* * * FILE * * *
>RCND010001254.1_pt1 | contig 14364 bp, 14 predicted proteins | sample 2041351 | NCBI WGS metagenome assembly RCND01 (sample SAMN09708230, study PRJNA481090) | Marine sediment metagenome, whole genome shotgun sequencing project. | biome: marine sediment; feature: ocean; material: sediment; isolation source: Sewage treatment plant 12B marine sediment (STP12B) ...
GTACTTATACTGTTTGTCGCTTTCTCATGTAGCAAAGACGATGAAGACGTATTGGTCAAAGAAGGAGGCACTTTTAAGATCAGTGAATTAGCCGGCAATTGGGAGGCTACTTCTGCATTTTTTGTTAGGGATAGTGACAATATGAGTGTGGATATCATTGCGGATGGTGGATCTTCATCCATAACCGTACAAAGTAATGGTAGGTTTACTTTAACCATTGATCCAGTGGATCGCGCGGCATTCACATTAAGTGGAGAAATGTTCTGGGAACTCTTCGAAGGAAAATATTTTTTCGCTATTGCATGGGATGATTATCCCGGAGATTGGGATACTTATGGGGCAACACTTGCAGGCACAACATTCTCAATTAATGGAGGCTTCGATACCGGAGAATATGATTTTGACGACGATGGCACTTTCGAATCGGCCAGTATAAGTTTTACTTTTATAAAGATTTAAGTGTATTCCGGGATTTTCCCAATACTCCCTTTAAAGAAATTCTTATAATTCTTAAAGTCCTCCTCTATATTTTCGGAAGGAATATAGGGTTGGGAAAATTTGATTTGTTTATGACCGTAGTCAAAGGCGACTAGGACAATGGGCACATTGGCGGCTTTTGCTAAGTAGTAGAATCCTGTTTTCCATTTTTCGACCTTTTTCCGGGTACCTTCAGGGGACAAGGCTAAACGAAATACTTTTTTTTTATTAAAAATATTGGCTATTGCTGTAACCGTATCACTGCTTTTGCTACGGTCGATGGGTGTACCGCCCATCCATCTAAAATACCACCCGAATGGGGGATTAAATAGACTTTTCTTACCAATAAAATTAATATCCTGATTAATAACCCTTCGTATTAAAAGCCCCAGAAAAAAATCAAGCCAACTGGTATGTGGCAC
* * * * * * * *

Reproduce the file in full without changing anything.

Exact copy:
>RCND010001254.1_pt1 | contig 14364 bp, 14 predicted proteins | sample 2041351 | NCBI WGS metagenome assembly RCND01 (sample SAMN09708230, study PRJNA481090) | Marine sediment metagenome, whole genome shotgun sequencing project. | biome: marine sediment; feature: ocean; material: sediment; isolation source: Sewage treatment plant 12B marine sediment (STP12B) ...
GTACTTATACTGTTTGTCGCTTTCTCATGTAGCAAAGACGATGAAGACGTATTGGTCAAAGAAGGAGGCACTTTTAAGATCAGTGAATTAGCCGGCAATTGGGAGGCTACTTCTGCATTTTTTGTTAGGGATAGTGACAATATGAGTGTGGATATCATTGCGGATGGTGGATCTTCATCCATAACCGTACAAAGTAATGGTAGGTTTACTTTAACCATTGATCCAGTGGATCGCGCGGCATTCACATTAAGTGGAGAAATGTTCTGGGAACTCTTCGAAGGAAAATATTTTTTCGCTATTGCATGGGATGATTATCCCGGAGATTGGGATACTTATGGGGCAACACTTGCAGGCACAACATTCTCAATTAATGGAGGCTTCGATACCGGAGAATATGATTTTGACGACGATGGCACTTTCGAATCGGCCAGTATAAGTTTTACTTTTATAAAGATTTAAGTGTATTCCGGGATTTTCCCAATACTCCCTTTAAAGAAATTCTTATAATTCTTAAAGTCCTCCTCTATATTTTCGGAAGGAATATAGGGTTGGGAAAATTTGATTTGTTTATGACCGTAGTCAAAGGCGACTAGGACAATGGGCACATTGGCGGCTTTTGCTAAGTAGTAGAATCCTGTTTTCCATTTTTCGACCTTTTTCCGGGTACCTTCAGGGGACAAGGCTAAACGAAATACTTTTTTTTTATTAAAAATATTGGCTATTGCTGTAACCGTATCACTGCTTTTGCTACGGTCGATGGGTGTACCGCCCATCCATCTAAAATACCACCCGAATGGGGGATTAAATAGACTTTTCTTACCAATAAAATTAATATCCTGATTAATAACCCTTCGTATTAAAAGCCCCAGAAAAAAATCAAGCCAACTGGTATGTGGCAC